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Permanent Secretary in the Ministry of National Security, Major Richard Reese, has said that a two-day seminar on organised crime in Jamaica, which ended Wednesday (October 7), will enhance local capabilities and strategies in combating the problem.
“On behalf of the Ministry of National Security, I would like to signal our deep appreciation for this assistance programme, and we will definitely be continuing our initiatives toward improving our interventions as they relate to organised crime, proceeds of crime and counter narcotics programmes,” Major Reese said.
He was speaking at a press conference Wednesday (October 7), during a break in the seminar at the Terra Nova Hotel, Kingston, to discuss some of the issues arising out of the deliberations.
The seminar, hosted by the Ministries of National Security and Justice, in collaboration with the Delegation of the European Commission to Jamaica, was organised to share the experience of Special Prosecutor Fausto Zuccarelli, of the Italian Anti-Mafia Affairs Office, with high-ranking representatives of the Jamaica Constabulary Force (JCF), the Jamaica Defence Force (JDF) and both Ministries.

Head of the Delegation of the European Commission to Jamaica, Ambassador Marco Mazzocchi-Alemanni, admiring the poppy on the jacket lapel
of Permanent Secretary in the Ministry of National Security, Major Richard Reese, (left), prior to the start of a press conference, Wednesday (October 7), at the Terra Nova Hotel, Kingston, to discuss issues arising from a two-day (October 6-7) seminar on organised crime in Jamaica.

Head of the Delegation of the European Commission to Jamaica, Ambassador Marco Mazzocchi-Alemanni, said he found the forum “extremely impressive”, as there are interesting similarities between the Jamaican and Italian experiences in relation to organised crime.
Deputy Commissioner of Police (DCP) Owen Ellington agreed that the seminar revealed “striking similarities”, between Italy and Jamaica, in how criminal gangs ‘organise’ themselves, how they conduct their criminal activities and the extent to which they impact on safety, security and development issues.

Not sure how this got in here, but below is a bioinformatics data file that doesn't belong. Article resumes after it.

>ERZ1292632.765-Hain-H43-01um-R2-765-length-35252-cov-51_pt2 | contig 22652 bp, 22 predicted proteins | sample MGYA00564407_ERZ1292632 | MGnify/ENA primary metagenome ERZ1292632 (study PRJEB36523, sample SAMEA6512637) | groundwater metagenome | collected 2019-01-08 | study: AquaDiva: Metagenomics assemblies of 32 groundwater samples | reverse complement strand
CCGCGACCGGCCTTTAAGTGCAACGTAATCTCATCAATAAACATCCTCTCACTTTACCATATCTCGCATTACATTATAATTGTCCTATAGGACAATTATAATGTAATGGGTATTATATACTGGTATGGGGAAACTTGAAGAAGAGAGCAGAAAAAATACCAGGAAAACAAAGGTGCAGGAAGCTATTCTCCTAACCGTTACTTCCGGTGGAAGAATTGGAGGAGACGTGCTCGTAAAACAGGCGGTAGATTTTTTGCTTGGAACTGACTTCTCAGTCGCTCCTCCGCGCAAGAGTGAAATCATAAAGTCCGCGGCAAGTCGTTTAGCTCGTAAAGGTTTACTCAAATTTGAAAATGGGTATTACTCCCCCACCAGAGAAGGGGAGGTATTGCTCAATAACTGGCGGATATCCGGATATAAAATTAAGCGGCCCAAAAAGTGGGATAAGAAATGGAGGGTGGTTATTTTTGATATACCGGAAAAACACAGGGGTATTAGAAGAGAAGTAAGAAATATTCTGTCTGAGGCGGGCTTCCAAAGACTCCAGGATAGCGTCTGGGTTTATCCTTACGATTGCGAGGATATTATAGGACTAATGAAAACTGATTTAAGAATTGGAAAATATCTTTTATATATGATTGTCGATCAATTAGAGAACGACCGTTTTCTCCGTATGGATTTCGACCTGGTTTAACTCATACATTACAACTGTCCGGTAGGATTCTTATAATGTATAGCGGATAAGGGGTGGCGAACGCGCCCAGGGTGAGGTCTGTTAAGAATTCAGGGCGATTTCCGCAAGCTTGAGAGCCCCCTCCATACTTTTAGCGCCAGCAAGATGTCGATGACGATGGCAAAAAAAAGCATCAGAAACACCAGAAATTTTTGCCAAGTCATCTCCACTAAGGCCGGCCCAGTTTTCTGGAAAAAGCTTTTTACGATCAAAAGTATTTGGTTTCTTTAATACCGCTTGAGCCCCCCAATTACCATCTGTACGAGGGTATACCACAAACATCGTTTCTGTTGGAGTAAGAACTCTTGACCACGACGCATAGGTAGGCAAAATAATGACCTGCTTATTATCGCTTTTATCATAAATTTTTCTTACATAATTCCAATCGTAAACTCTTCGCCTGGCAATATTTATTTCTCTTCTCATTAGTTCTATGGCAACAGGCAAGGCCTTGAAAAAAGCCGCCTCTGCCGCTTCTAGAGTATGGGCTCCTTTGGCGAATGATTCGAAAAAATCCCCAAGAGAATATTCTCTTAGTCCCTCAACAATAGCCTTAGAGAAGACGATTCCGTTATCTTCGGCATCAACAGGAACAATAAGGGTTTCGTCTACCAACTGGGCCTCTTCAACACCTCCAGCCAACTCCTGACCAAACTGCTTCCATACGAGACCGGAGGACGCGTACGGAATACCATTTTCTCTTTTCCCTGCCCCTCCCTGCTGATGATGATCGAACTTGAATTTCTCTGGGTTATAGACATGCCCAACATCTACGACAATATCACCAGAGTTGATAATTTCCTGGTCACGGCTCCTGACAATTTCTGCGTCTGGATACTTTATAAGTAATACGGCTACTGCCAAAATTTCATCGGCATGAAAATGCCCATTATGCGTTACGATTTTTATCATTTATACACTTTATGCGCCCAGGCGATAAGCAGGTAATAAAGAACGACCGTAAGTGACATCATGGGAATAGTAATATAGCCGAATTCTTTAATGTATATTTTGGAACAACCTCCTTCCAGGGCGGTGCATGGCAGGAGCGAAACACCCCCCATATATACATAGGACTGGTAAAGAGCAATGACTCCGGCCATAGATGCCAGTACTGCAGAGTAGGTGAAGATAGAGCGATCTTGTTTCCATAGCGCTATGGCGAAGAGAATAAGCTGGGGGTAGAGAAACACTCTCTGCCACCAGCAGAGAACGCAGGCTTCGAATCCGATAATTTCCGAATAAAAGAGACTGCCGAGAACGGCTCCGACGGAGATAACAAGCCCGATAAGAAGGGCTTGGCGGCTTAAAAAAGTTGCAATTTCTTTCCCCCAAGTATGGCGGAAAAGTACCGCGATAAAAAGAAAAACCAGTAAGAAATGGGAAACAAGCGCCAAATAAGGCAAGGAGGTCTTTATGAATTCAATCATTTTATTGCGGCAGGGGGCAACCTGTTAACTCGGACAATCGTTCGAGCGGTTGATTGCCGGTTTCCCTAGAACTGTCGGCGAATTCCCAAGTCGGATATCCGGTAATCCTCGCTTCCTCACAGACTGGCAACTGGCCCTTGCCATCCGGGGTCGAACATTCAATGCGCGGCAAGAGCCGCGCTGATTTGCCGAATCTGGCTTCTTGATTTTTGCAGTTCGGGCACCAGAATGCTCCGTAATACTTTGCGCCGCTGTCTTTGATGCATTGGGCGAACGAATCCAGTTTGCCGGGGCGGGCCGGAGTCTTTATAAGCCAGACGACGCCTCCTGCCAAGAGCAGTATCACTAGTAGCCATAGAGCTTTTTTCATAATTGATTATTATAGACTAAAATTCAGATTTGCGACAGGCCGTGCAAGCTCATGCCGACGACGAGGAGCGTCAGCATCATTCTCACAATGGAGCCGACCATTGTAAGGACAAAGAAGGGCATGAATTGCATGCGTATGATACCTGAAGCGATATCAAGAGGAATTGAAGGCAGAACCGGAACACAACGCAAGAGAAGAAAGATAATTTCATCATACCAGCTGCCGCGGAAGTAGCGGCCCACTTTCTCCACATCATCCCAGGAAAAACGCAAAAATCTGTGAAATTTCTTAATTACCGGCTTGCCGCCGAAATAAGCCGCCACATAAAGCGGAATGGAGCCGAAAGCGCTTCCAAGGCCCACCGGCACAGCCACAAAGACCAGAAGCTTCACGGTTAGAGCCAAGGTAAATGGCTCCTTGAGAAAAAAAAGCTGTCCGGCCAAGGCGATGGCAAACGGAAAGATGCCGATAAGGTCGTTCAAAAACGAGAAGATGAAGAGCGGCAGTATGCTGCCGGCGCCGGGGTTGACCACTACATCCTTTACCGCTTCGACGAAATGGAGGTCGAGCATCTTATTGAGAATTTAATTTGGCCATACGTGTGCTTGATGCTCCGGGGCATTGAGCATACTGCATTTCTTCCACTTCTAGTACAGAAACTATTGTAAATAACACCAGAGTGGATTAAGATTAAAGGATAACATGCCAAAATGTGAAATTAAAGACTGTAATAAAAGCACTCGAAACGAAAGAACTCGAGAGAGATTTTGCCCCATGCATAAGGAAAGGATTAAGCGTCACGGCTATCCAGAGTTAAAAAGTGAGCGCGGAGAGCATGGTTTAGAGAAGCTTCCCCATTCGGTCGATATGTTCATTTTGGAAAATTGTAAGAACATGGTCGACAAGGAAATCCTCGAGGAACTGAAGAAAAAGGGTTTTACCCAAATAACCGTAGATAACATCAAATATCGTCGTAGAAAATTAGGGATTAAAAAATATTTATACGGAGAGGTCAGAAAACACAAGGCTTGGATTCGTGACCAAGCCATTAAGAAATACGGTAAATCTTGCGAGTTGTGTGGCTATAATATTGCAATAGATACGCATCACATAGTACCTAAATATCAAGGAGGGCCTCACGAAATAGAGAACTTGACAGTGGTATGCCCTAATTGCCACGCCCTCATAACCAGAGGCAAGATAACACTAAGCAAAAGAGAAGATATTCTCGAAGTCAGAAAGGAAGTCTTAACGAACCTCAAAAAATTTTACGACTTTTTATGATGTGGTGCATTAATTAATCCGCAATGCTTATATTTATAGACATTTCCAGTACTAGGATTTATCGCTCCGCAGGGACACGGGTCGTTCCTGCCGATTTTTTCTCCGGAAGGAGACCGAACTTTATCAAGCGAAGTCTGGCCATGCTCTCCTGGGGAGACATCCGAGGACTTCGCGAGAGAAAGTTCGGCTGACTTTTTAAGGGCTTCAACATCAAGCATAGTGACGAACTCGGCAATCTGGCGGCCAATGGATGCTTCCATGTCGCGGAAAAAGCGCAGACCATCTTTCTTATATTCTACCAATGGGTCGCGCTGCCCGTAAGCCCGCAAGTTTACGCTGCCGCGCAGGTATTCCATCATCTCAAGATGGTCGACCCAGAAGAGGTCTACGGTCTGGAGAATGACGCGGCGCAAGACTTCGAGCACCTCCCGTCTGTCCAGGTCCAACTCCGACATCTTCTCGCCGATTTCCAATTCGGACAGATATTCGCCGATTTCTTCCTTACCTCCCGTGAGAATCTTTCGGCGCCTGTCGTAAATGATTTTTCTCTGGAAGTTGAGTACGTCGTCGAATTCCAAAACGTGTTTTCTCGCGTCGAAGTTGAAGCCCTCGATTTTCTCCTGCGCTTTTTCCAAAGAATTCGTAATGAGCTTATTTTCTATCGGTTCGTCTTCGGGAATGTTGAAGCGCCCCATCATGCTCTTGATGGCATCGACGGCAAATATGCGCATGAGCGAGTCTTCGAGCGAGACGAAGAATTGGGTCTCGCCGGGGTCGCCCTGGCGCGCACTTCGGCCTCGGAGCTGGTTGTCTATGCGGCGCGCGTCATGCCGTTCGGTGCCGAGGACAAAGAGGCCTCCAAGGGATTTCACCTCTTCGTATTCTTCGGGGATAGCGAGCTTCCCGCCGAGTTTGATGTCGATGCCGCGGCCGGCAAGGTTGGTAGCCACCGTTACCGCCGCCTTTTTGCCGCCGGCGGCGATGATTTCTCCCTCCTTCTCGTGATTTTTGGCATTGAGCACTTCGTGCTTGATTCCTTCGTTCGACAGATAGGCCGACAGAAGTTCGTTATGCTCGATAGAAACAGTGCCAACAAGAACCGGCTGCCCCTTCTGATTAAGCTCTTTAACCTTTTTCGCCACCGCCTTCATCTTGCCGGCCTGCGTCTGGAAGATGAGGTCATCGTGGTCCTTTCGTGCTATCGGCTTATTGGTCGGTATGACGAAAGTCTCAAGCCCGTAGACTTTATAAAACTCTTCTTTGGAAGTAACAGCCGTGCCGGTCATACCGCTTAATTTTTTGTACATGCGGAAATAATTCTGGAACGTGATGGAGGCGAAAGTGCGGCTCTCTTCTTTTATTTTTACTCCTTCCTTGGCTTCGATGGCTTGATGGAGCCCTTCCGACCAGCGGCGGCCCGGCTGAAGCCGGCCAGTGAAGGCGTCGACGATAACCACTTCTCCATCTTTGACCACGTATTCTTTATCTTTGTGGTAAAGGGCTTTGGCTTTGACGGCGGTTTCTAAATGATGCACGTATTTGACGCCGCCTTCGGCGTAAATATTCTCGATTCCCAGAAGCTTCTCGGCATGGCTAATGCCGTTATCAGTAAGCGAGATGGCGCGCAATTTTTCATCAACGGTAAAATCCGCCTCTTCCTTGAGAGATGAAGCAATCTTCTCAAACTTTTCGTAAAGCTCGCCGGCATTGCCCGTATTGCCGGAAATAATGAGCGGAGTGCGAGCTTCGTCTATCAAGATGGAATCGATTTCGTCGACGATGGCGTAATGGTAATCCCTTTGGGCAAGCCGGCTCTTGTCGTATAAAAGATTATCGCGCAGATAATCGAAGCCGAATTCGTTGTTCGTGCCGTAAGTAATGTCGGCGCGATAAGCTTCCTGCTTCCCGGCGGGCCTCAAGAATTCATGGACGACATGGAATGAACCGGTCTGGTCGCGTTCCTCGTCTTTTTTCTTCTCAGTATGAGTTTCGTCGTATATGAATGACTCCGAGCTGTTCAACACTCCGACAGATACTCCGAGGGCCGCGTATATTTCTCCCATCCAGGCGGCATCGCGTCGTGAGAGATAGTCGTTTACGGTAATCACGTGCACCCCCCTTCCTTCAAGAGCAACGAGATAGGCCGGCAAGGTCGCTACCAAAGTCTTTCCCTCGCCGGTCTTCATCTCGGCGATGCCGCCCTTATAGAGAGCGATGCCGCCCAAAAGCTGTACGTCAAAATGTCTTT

“We have taken note of the fact that criminal gangs, organised groups, are now operating on a transnational level, meaning that they no longer respect jurisdictional borders and, because of that, we cannot sit in any one country unmindful of the impact that organised crime is having on a neighbouring country, or even a country half a world away,” he said.
Special Prosecutor Zuccarelli suggested that, in tackling organised crime effectively, several strategies employed in Italy could be utilised in Jamaica. These include: ensuring that the necessary legislative framework is in place; improving the co-ordination between law enforcement agencies, the judiciary and the prison system; and respecting human rights.

Permanent Secretary in the Ministry of National Security, Major Richard Reese, addressing the media during a press conference Wednesday (October 7) at the Terra Nova Hotel, Kingston, to discuss the two day seminar on organised crime in Jamaica.

Mr. Zuccarelli said that it was very important to improve not only law enforcement co-operation at the international level, but also judicial co-operation.
He warned that organised crime is a serious threat, which is motivated by the objective to get illicit profit.
“And for that reason, we have to address this target in an effective way. That means to seize and confiscate illicit assets,” he said.
The seminar, a closed door event, was held October 6-7, focussing on critical topics such as: The Emergence and Evolution of Organised Crime; the Legislative Framework for Prosecuting Organised Crime; Characteristics of Organised Crime; Financial Crimes and Initiatives to Remove the Profit from Organised Crime; Law Enforcement Techniques; and Specialised Crime Fighting Mechanisms.
It also featured presentations from some of Jamaica’s high ranking crime fighters and legislators.

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